Crisis in Camelot
Articles Inspirational articles from Hay House authors
Crisis in CamelotChoosing between love and duty.
When I think of Camelot, I’m reminded of the marvelous musical starring Richard Harris and Vanessa Redgrave. The story is much more than one of a fair kingdom setting matters right by using might—“not might makes right—but might for right.” It’s also the story of love: Arthur loves Guenevere and Lancelot, Lancelot and Guenevere have an affair, and this forces Arthur to apply the laws of the kingdom and pursue those he loves in battle.
Let’s try a thought experiment to clarify your thoughts about love and duty. Imagine that you’re married to a wonderful person whom you’ve grown fonder and fonder of over time. You’ve been married for more than 20 years, and your spouse is your best friend. You’ve raised three children, and they’re all gone, either married or in college. Recently you’ve been having some differences of opinion as you adjust to being empty nesters—alone with each other and without some run-fetch-and-carry schedule driven by your children. Additionally, both of you are dealing with significant life changes that are affecting your relationship; but you know it, and you’re loyal and faithful to your mate even in the bad times.
One day you happen to quite innocently meet a friend of a friend. You’re instantly convinced you’ve just met your soul mate. Until this point you hadn’t believed in soul mates—but here before you is the person you know is meant to be your lover across all time and eternity, your perfect mate, the throb that makes your heart beat. You’re stricken with what seems to be a nearly uncontrollable obsession. You close your eyes at night and see the object of your desire in your mind and in your dreams. You attempt to counter the influence, but this person is in your every thought. What do you do?
Is it possible to love more than one individual? Can you care at different levels? Can you feel affection for one person—on scale of 1 to 10—at a level of 8 and another person at 10? Can you love two individuals at a level of 10, for that matter?
Assume that your spouse meets the other person as well and takes a liking to him or her. Thus, your soul mate is frequently near you, in your home and going places with you. You look each other in the eye, and without a word, you both recognize the bond across forever. The more you see each other, the more difficult it is to stay true to your mate. Do you tell your spouse and keep the other person at arm’s length, or do you let happen whatever will happen?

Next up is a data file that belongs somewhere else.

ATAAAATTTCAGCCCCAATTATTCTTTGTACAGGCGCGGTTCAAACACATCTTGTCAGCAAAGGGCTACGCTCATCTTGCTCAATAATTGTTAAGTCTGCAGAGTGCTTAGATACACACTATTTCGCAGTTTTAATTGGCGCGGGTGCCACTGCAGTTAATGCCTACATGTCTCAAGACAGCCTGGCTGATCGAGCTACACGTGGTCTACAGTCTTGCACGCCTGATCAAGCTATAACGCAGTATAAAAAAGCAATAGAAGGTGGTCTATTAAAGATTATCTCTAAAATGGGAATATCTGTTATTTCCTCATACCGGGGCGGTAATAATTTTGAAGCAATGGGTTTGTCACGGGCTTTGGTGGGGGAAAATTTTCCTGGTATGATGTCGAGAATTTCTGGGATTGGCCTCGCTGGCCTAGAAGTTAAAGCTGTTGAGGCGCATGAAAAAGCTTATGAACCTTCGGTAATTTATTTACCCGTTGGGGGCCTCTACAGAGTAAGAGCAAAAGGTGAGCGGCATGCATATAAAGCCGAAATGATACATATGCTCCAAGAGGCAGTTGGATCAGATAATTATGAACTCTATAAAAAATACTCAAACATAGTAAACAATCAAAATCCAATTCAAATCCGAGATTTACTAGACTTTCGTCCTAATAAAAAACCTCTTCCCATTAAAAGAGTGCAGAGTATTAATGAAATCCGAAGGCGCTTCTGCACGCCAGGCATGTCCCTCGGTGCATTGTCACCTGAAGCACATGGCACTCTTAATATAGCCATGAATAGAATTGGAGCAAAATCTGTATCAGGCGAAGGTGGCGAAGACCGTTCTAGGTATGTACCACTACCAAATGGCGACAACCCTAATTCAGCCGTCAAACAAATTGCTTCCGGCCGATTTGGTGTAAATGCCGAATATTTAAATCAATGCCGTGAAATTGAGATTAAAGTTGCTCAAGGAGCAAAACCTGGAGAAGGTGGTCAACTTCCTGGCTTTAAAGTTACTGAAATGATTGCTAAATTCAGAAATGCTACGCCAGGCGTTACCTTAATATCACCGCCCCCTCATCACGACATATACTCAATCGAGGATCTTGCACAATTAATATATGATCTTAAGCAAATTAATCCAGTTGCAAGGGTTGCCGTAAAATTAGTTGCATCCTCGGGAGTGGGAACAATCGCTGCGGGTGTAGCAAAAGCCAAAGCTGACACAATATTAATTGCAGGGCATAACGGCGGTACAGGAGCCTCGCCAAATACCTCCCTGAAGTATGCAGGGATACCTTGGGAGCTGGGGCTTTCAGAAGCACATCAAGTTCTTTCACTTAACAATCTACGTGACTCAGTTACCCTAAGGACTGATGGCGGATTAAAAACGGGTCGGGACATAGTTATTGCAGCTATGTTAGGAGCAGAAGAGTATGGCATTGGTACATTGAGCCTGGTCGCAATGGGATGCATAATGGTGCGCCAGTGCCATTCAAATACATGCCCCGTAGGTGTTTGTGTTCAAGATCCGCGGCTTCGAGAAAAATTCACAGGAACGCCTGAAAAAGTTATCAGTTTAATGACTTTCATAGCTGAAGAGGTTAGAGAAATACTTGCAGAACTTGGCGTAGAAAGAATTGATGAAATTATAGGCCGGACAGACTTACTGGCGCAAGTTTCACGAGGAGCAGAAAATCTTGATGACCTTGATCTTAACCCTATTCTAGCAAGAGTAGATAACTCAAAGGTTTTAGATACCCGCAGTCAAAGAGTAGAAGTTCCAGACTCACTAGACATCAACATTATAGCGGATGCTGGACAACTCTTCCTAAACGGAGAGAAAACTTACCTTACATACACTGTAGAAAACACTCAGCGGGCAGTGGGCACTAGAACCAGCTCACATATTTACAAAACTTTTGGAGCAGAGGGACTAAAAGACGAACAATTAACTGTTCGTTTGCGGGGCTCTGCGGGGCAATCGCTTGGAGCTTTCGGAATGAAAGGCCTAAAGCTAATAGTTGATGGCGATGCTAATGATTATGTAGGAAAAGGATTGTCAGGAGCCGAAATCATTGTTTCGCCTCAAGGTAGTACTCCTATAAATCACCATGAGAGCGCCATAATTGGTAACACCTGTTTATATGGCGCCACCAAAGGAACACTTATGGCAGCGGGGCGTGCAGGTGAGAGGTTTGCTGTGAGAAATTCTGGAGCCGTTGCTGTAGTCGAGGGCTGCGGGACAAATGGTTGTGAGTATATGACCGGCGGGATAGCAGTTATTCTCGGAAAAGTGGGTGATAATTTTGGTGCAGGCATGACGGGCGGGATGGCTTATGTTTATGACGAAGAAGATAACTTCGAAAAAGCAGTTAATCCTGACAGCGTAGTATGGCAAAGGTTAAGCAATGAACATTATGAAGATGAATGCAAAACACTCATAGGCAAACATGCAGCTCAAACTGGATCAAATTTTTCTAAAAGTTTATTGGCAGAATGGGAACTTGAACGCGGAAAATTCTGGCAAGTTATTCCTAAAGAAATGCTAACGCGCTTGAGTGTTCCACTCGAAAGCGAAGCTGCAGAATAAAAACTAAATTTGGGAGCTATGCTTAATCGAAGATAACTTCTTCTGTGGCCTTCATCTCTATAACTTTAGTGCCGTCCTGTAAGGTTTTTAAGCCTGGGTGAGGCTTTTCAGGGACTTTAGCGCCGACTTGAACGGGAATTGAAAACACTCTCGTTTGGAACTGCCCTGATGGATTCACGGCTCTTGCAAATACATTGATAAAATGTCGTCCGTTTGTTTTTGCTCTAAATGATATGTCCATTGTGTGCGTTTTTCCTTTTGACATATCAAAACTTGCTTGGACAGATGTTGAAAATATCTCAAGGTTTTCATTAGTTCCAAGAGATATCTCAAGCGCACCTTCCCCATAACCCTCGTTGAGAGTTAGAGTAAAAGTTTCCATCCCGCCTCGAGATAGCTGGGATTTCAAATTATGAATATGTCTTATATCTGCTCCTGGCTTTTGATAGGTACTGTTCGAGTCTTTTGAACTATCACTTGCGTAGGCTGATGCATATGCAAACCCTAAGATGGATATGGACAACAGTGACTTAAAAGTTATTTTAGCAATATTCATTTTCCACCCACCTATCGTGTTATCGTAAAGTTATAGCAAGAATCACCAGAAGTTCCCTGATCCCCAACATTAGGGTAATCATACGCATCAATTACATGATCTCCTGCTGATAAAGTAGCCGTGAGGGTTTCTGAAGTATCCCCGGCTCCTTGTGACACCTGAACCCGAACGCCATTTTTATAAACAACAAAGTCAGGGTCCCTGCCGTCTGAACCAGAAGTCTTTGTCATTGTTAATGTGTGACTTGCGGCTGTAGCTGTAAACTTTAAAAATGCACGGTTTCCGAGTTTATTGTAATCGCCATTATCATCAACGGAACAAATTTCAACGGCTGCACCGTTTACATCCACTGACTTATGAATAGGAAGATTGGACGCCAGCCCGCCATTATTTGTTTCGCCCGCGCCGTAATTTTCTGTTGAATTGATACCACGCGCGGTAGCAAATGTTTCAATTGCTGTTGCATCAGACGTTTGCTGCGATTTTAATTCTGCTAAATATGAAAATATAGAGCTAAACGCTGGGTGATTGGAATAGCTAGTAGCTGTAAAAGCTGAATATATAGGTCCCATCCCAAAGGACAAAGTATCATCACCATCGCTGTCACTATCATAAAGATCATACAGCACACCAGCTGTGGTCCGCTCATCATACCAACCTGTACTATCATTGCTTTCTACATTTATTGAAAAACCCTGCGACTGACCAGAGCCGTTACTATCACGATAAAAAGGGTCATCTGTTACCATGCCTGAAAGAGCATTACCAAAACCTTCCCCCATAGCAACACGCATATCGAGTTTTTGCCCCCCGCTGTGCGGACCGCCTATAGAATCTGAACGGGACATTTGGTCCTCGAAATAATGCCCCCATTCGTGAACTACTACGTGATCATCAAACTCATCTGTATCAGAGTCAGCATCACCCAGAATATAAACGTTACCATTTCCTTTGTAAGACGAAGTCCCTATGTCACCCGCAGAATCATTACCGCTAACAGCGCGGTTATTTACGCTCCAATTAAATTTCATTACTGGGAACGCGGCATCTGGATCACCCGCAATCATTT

Under the criteria we think of as unconditional love, if you were the other half of the couple, you want the very best for both your spouse and their soul mate, independent of what you gain. So what if they take up with each other, leaving you behind—will that make all of it easier or more difficult?
Much of modern science would have us believe that love is only a chemical reaction. Indeed, according to some, it might even be a chemical addiction between people. In the words of Swiss psychologist Carl Jung: “The meeting of two personalities is like the contact of two chemical substances: if there’s any reaction, both are transformed.” Of course, Jung was saying this long before modern science demonstrated the chemical reaction and bonding to be a fact.
We must also remember a truth articulated by many people in many ways, and put into these words by author Henry Bromel: “Sometimes when you look back on a situation, you realize it wasn’t all you thought it was. A beautiful girl walked into your life. You fell in love. Or did you? Maybe it was only a childish infatuation, or maybe just a brief moment of vanity.” So what is love?
Is it possible that it’s both chemical and a bridge across forever, as author Richard Bach describes it? Perhaps the chemistry is a sort of “prewiring” that aids us in finding the right person. But what if you married too soon and for the wrong reasons and then found that special person—what then?
Is loyalty a form of devotion? Is honesty a form of integrity? Is there any virtue in leaving a spouse of 20-plus years? Is there less integrity in denying the passion that exists between you and your soul mate?
What if you had been thinking about feeling lonely or disconnected from your spouse when you met your would-be soul mate? Would it be easier or more difficult to dismiss the thoughts and feelings?
Here’s your real What if? What if you were one of the married couple’s children and it was your parent dealing with this struggle. What would you advise, and why? What if you could look into the hearts of all parties—what would you recommend?
Love moves mountains, it’s said. It’s also said that this is the strongest force in the universe. Do the proverbs mean caring for another above oneself, or is it passion—how that person makes you feel?
I submit that what conquers all is the love that knows the bond of loyalty, the honor of integrity, the compassion of true friendship, and the unconditional devotion that puts the needs of another above oneself.
What if this is true? What if it’s false? What does it mean to you?